Harris County Law Library Expands Services for Low-Income Houstonians

I’m a proud Houston native, so I was especially thrilled to read this announcement.

Joseph Lawson, Deputy Director of the Harris County Law Library, shared a press release announcing extended “Library Booth” hours for self-represented litigants. The booth is staffed by local pro bono attorneys. Full press release below:

HVL Announces Expanded Pro Se Program at County Law Library
Houston Volunteer Lawyers (HVL), a service of the Houston Bar Association, has announced the expansion of its pro se assistance program at the Harris County Law Library, located at 1019 Congress in downtown. Beginning today, the “Library Booth,” as it is commonly known, will be open five days a week, from 9:00 a.m. until noon and from 1:00 p.m. until 5:00 p.m. The booth previously was open only during the morning hours. Pro se litigants will be served on a first come, first served basis during the hours the booth is open.
The Library Booth provides legal information to individuals who are representing themselves, primarily in family law matters such as divorce and custody modification. In 2017, the program helped 1,457 people.
“Because of the incredible demand for assistance to self-represented litigants, we are pleased to offer expanded opportunities for help,” said Alistair Dawson, president of the Houston Bar Association. “We believe the extended hours will benefit the courts and the administration of justice, as well as the pro se litigants.”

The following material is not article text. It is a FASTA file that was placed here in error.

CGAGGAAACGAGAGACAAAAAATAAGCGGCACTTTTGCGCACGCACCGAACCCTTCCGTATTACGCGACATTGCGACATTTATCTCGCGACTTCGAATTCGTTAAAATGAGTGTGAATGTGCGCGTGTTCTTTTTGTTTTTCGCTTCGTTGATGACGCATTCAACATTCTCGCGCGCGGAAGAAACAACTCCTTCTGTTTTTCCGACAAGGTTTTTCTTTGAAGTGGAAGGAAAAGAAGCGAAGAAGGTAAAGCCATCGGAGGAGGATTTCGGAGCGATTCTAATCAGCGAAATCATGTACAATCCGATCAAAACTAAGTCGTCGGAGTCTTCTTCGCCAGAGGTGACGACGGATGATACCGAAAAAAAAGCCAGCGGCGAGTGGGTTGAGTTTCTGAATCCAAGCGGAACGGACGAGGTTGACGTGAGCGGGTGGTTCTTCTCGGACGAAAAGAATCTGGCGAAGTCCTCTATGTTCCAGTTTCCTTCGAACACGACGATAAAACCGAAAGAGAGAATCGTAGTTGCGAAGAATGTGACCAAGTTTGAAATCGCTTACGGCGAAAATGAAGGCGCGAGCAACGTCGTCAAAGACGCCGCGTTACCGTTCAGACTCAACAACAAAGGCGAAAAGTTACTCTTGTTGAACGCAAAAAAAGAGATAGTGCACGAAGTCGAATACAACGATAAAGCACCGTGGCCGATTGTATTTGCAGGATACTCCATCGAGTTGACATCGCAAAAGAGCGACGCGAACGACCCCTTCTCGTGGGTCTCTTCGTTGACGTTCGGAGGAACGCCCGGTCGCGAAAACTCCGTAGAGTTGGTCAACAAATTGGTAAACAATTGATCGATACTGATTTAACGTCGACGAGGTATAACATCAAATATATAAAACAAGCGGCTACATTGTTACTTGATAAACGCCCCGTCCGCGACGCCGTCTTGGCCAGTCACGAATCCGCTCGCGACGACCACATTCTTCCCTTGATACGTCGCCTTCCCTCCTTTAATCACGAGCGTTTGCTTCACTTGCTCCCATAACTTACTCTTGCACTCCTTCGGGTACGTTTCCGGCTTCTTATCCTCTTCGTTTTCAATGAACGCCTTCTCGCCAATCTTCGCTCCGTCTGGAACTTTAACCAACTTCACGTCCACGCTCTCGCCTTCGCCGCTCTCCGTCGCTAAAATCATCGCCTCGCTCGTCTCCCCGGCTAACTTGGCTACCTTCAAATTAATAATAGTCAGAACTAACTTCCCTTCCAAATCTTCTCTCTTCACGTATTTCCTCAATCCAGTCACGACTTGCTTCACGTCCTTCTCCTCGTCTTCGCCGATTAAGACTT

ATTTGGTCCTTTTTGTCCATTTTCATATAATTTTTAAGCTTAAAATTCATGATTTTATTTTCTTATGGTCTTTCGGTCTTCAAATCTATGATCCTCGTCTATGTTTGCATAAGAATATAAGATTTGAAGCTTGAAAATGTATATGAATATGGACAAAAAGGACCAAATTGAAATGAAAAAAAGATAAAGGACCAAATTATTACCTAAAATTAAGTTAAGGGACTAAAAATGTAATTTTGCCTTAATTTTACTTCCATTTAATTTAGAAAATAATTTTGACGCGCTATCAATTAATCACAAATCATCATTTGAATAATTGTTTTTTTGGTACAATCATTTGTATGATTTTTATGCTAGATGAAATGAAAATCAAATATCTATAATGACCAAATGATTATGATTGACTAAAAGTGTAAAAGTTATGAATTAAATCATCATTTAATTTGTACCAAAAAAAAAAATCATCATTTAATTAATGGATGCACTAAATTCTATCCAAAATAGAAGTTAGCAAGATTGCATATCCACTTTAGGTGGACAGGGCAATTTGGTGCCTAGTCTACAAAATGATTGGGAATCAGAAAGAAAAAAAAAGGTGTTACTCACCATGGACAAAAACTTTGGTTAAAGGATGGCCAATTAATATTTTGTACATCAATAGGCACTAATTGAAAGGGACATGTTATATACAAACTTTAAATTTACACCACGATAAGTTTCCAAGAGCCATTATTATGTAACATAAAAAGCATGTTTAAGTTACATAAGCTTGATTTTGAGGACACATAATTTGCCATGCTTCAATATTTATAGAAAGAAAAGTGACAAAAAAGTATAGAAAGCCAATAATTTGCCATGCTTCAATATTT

Along with a senior HVL staff attorney and a paralegal, attorneys on rotation from different Houston law firms volunteer their time to help the pro se litigants. HVL also is looking into expanding other aspects of its pro se divorce program, including monthly divorce clinics and paid internships to assist pro se litigants with completing documents and forms such as petitions, final decrees, civil process requests and civil answers.
In addition to the Library Booth, HVL has an office on the 17th floor of the Civil Courthouse, 201 Caroline, to answer questions from pro se litigants from 8:30 a.m. until noon and from 1:00-2:00 p.m.
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Houston Volunteer Lawyers is a service of the Houston Bar Association. The HBA, with nearly 11,000 members, provides professional development, education, and service programs for the legal profession and the community.

 

 

“Eliminating Barriers to Justice” Con: Teach pro se litigants to D-I-Y